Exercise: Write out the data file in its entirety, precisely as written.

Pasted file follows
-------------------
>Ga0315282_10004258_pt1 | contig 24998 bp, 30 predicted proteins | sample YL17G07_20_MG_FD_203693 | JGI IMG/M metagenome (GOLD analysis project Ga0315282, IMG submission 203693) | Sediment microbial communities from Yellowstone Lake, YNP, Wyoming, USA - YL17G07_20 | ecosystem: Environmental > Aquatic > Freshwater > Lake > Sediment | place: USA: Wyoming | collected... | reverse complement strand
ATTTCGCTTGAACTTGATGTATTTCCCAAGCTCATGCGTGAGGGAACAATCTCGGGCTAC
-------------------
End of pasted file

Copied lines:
>Ga0315282_10004258_pt1 | contig 24998 bp, 30 predicted proteins | sample YL17G07_20_MG_FD_203693 | JGI IMG/M metagenome (GOLD analysis project Ga0315282, IMG submission 203693) | Sediment microbial communities from Yellowstone Lake, YNP, Wyoming, USA - YL17G07_20 | ecosystem: Environmental > Aquatic > Freshwater > Lake > Sediment | place: USA: Wyoming | collected... | reverse complement strand
ATTTCGCTTGAACTTGATGTATTTCCCAAGCTCATGCGTGAGGGAACAATCTCGGGCTAC